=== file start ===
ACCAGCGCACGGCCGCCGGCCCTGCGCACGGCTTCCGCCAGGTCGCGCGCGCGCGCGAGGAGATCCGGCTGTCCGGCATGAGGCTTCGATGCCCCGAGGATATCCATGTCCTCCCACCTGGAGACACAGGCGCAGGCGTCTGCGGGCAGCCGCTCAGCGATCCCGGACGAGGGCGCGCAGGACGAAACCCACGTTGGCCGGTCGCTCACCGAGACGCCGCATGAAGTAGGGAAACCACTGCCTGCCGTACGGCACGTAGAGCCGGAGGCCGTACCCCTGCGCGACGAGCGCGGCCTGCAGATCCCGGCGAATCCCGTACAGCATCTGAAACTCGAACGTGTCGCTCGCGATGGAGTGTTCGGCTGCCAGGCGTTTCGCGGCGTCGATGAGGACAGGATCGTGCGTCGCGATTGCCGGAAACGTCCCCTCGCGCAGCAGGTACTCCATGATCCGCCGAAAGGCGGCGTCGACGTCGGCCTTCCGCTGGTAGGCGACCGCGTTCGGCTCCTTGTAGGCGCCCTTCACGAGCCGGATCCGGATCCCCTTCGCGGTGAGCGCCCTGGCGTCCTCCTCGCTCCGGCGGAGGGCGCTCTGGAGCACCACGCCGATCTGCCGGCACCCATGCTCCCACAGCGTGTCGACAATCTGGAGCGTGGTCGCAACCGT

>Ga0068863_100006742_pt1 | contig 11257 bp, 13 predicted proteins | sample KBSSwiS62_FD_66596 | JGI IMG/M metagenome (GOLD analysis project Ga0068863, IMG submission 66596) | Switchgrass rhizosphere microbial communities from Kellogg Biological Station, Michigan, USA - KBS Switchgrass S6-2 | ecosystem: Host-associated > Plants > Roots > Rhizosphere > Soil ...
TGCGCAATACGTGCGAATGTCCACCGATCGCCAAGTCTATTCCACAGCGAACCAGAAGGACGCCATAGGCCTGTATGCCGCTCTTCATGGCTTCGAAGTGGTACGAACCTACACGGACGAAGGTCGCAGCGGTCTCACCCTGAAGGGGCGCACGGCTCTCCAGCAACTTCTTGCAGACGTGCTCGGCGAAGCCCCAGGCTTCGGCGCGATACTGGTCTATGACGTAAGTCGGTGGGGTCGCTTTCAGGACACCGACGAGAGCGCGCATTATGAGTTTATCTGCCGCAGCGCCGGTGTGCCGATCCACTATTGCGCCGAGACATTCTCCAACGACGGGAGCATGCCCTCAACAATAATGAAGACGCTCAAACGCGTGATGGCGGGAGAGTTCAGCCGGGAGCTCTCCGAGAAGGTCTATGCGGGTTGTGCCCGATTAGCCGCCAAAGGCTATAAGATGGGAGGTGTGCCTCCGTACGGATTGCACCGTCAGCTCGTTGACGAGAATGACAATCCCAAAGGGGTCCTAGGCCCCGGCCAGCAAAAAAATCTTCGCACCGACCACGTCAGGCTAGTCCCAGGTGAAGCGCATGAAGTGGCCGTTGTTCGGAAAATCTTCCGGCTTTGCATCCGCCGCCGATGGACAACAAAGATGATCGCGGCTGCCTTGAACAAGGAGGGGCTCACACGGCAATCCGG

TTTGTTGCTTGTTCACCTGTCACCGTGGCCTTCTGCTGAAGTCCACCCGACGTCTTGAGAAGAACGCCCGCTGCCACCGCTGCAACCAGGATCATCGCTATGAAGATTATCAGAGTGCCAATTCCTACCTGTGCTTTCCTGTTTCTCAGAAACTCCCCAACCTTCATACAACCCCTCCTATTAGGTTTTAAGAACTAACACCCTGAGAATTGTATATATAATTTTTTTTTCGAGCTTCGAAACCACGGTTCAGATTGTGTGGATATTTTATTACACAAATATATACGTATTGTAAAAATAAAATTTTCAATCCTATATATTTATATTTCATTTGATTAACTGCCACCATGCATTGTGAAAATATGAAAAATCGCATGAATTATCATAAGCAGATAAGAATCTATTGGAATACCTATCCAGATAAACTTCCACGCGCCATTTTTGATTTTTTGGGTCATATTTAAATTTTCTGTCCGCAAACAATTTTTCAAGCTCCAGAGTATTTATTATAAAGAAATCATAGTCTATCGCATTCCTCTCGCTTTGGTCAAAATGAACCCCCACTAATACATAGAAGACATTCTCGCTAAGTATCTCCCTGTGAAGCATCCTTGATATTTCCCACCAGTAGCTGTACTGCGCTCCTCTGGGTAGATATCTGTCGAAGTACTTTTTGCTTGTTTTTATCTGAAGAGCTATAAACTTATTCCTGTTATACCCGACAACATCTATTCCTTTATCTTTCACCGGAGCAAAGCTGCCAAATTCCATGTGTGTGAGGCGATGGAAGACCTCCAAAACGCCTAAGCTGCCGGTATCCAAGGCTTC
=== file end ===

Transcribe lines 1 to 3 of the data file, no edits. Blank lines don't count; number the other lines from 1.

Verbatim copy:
ACCAGCGCACGGCCGCCGGCCCTGCGCACGGCTTCCGCCAGGTCGCGCGCGCGCGCGAGGAGATCCGGCTGTCCGGCATGAGGCTTCGATGCCCCGAGGATATCCATGTCCTCCCACCTGGAGACACAGGCGCAGGCGTCTGCGGGCAGCCGCTCAGCGATCCCGGACGAGGGCGCGCAGGACGAAACCCACGTTGGCCGGTCGCTCACCGAGACGCCGCATGAAGTAGGGAAACCACTGCCTGCCGTACGGCACGTAGAGCCGGAGGCCGTACCCCTGCGCGACGAGCGCGGCCTGCAGATCCCGGCGAATCCCGTACAGCATCTGAAACTCGAACGTGTCGCTCGCGATGGAGTGTTCGGCTGCCAGGCGTTTCGCGGCGTCGATGAGGACAGGATCGTGCGTCGCGATTGCCGGAAACGTCCCCTCGCGCAGCAGGTACTCCATGATCCGCCGAAAGGCGGCGTCGACGTCGGCCTTCCGCTGGTAGGCGACCGCGTTCGGCTCCTTGTAGGCGCCCTTCACGAGCCGGATCCGGATCCCCTTCGCGGTGAGCGCCCTGGCGTCCTCCTCGCTCCGGCGGAGGGCGCTCTGGAGCACCACGCCGATCTGCCGGCACCCATGCTCCCACAGCGTGTCGACAATCTGGAGCGTGGTCGCAACCGT

>Ga0068863_100006742_pt1 | contig 11257 bp, 13 predicted proteins | sample KBSSwiS62_FD_66596 | JGI IMG/M metagenome (GOLD analysis project Ga0068863, IMG submission 66596) | Switchgrass rhizosphere microbial communities from Kellogg Biological Station, Michigan, USA - KBS Switchgrass S6-2 | ecosystem: Host-associated > Plants > Roots > Rhizosphere > Soil ...
TGCGCAATACGTGCGAATGTCCACCGATCGCCAAGTCTATTCCACAGCGAACCAGAAGGACGCCATAGGCCTGTATGCCGCTCTTCATGGCTTCGAAGTGGTACGAACCTACACGGACGAAGGTCGCAGCGGTCTCACCCTGAAGGGGCGCACGGCTCTCCAGCAACTTCTTGCAGACGTGCTCGGCGAAGCCCCAGGCTTCGGCGCGATACTGGTCTATGACGTAAGTCGGTGGGGTCGCTTTCAGGACACCGACGAGAGCGCGCATTATGAGTTTATCTGCCGCAGCGCCGGTGTGCCGATCCACTATTGCGCCGAGACATTCTCCAACGACGGGAGCATGCCCTCAACAATAATGAAGACGCTCAAACGCGTGATGGCGGGAGAGTTCAGCCGGGAGCTCTCCGAGAAGGTCTATGCGGGTTGTGCCCGATTAGCCGCCAAAGGCTATAAGATGGGAGGTGTGCCTCCGTACGGATTGCACCGTCAGCTCGTTGACGAGAATGACAATCCCAAAGGGGTCCTAGGCCCCGGCCAGCAAAAAAATCTTCGCACCGACCACGTCAGGCTAGTCCCAGGTGAAGCGCATGAAGTGGCCGTTGTTCGGAAAATCTTCCGGCTTTGCATCCGCCGCCGATGGACAACAAAGATGATCGCGGCTGCCTTGAACAAGGAGGGGCTCACACGGCAATCCGG